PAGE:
Block Grant Railroad at Full Speed!

Mar 16, 2015 by

Could the House reconsider SB 7?

This question has been the talk of the past weekend. So by way of explanation, we thought we should clarify the rules and possibilities.

First, to call for a reconsideration, the person making the motion has to have voted on the prevailing side. In this case, only a legislator who voted YES on the bill could make a motion to reconsider. Such motions need to come within 24 hours. Again, in this case, the motion could have been made today since the legislature was not in session Saturday or Sunday.

Rep. Sue Boldra (R-Hays) switched her vote at the last minute on Friday becoming the 64th YES vote. She did this in the hope of being able to make a motion to reconsider later.

This leaves some folks wondering why she did not make the motion today.

The Senate stayed in session past the House on Friday for the sole purpose of reading SB 7 into the Senate that night. Once the Senate had possession of the bill – after it was read in – the chances for a successful reconsideration on the House side drop.

If Boldra had made the motion and was successful in securing 63 votes to reconsider, the Senate would have been asked to return the bill to the House – a request they do not have to honor. The chances they would send the bill back were very slim.

Additionally, it should be noted that four legislators who voted against the bill on Friday and would have voted to reconsider were excused absences today due to family medical emergencies. This would have made it nearly impossible to pass a motion to reconsider.

There is no reason to doubt Rep. Boldra’s motivations or sincerity. She made the vote switch after House leadership had secured 63 votes. Rep. Peck was flying back on the Governor’s plane and would have voted YES had he arrived in time. The only real reason for Boldra to switch was to ensure someone was available to call for a reconsideration.


So now the Senate

With the bill in the possession of the Senate, a vote to concur was scheduled for 3:30 this afternoon.

The House Appropriations Committee had cleverly put the block grant bill into a Senate bill. This means the bill would not go through the normal Senate Committee process. Senate Bill 7 had been passed by the Senate earlier and sent to the House Appropriations Committee. Instead of acting on SB 7 as sent over, the Committee gutted the bill and put the block grant bill into it. SB 7 became House Substitute for SB 7 and the Senate can now have a vote to concur or non-concur in the House changes to SB 7. A bill in this form cannot be amended – only voted up or down.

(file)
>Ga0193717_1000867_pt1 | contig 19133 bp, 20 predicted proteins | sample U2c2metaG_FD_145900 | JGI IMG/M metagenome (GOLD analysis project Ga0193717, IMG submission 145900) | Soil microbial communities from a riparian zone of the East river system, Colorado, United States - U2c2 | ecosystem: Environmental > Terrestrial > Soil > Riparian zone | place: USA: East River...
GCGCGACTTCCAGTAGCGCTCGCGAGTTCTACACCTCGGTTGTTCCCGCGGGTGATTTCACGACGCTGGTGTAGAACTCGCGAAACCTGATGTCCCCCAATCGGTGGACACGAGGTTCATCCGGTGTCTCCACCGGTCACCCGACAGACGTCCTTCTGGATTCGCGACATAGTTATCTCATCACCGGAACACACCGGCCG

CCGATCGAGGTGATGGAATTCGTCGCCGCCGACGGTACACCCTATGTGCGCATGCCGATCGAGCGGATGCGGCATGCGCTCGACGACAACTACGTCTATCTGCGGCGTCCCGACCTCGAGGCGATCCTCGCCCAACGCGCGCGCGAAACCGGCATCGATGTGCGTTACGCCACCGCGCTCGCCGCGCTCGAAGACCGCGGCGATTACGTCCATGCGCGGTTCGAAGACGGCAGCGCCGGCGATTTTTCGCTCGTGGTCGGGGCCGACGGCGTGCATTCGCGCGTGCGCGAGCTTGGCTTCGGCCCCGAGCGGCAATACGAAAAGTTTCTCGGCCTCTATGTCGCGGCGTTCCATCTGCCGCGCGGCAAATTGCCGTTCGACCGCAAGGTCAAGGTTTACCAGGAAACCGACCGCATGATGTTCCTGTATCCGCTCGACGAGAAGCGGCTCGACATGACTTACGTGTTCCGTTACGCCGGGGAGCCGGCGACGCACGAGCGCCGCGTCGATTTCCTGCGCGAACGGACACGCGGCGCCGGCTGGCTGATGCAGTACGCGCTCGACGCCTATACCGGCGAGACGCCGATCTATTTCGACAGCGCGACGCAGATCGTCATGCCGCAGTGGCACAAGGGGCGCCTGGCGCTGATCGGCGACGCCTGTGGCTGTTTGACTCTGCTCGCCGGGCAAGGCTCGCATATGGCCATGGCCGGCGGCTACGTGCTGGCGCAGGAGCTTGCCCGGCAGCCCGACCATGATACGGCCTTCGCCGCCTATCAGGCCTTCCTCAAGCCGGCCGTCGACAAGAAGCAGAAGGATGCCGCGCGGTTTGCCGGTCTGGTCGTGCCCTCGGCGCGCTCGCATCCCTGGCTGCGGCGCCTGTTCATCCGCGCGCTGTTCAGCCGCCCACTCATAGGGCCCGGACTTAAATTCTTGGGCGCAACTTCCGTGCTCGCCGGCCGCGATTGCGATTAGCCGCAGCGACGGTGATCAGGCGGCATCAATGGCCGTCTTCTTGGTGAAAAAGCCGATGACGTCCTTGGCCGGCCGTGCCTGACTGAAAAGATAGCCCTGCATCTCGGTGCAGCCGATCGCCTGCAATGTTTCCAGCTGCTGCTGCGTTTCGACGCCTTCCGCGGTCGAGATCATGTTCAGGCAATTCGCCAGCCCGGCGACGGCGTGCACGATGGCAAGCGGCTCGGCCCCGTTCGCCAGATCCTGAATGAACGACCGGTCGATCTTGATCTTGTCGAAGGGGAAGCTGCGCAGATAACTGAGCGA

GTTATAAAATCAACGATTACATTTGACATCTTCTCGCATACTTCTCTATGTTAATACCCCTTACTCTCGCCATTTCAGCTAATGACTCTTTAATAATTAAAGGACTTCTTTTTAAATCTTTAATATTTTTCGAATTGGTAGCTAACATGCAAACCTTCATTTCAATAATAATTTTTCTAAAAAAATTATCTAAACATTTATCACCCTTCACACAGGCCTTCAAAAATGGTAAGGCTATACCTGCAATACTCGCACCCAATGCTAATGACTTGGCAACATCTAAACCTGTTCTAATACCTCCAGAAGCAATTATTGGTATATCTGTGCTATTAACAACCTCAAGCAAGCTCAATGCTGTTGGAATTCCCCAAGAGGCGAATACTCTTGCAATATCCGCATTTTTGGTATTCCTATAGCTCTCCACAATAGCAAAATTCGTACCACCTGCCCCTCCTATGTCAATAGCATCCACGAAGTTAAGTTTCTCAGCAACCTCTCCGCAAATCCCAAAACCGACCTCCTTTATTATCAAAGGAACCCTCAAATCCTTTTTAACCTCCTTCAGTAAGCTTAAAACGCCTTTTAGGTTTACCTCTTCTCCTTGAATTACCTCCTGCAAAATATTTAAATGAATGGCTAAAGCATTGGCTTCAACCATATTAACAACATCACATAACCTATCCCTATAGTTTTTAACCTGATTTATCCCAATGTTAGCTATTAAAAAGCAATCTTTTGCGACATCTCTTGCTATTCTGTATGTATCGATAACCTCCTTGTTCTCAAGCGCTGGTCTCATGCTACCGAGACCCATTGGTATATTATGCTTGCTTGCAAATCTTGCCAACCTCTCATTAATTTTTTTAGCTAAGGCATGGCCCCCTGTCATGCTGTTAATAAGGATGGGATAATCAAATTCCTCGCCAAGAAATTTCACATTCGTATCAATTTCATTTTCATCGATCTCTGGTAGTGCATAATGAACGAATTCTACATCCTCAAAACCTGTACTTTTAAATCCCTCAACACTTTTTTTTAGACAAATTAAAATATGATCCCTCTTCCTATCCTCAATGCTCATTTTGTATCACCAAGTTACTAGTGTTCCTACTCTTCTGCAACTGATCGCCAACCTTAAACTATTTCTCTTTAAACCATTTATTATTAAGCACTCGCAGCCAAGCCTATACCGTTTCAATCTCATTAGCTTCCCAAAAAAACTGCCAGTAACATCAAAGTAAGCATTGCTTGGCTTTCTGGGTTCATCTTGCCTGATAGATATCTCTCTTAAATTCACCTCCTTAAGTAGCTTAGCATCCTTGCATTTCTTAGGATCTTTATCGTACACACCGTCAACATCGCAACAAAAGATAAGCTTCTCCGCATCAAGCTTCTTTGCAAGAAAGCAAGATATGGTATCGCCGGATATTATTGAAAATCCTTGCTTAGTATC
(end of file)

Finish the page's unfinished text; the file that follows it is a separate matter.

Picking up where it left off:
As we post this, the Senate is debating a motion to concur in the changes to SB 7. This will likely be a long debate. If the bill passes the Senate, then it goes to the Governor for his consideration.

We will give you the voting record for the Senate tomorrow when it becomes available.

And if you ask us, “Will the Governor sign this bill?” then we will respond, “Do bears cavort in the woods?”

This bill is exactly what the Governor called for in his State of the State address last January.


Meanwhile, over in the Courts…

On Friday, the Court was quick to respond to the House action passing SB 7.

In light of the passage of SB 7, the Court called for additional defendants in the case, specifically the State Director of Accounts and Reports, the Revisor of Statutes, the Secretary of State, and the State Treasury. The Court also noted that they will not hesitate to block the state from enacting the change so they can assure the availability of relief for the Plaintiffs.

Here’s the two critical points in their message: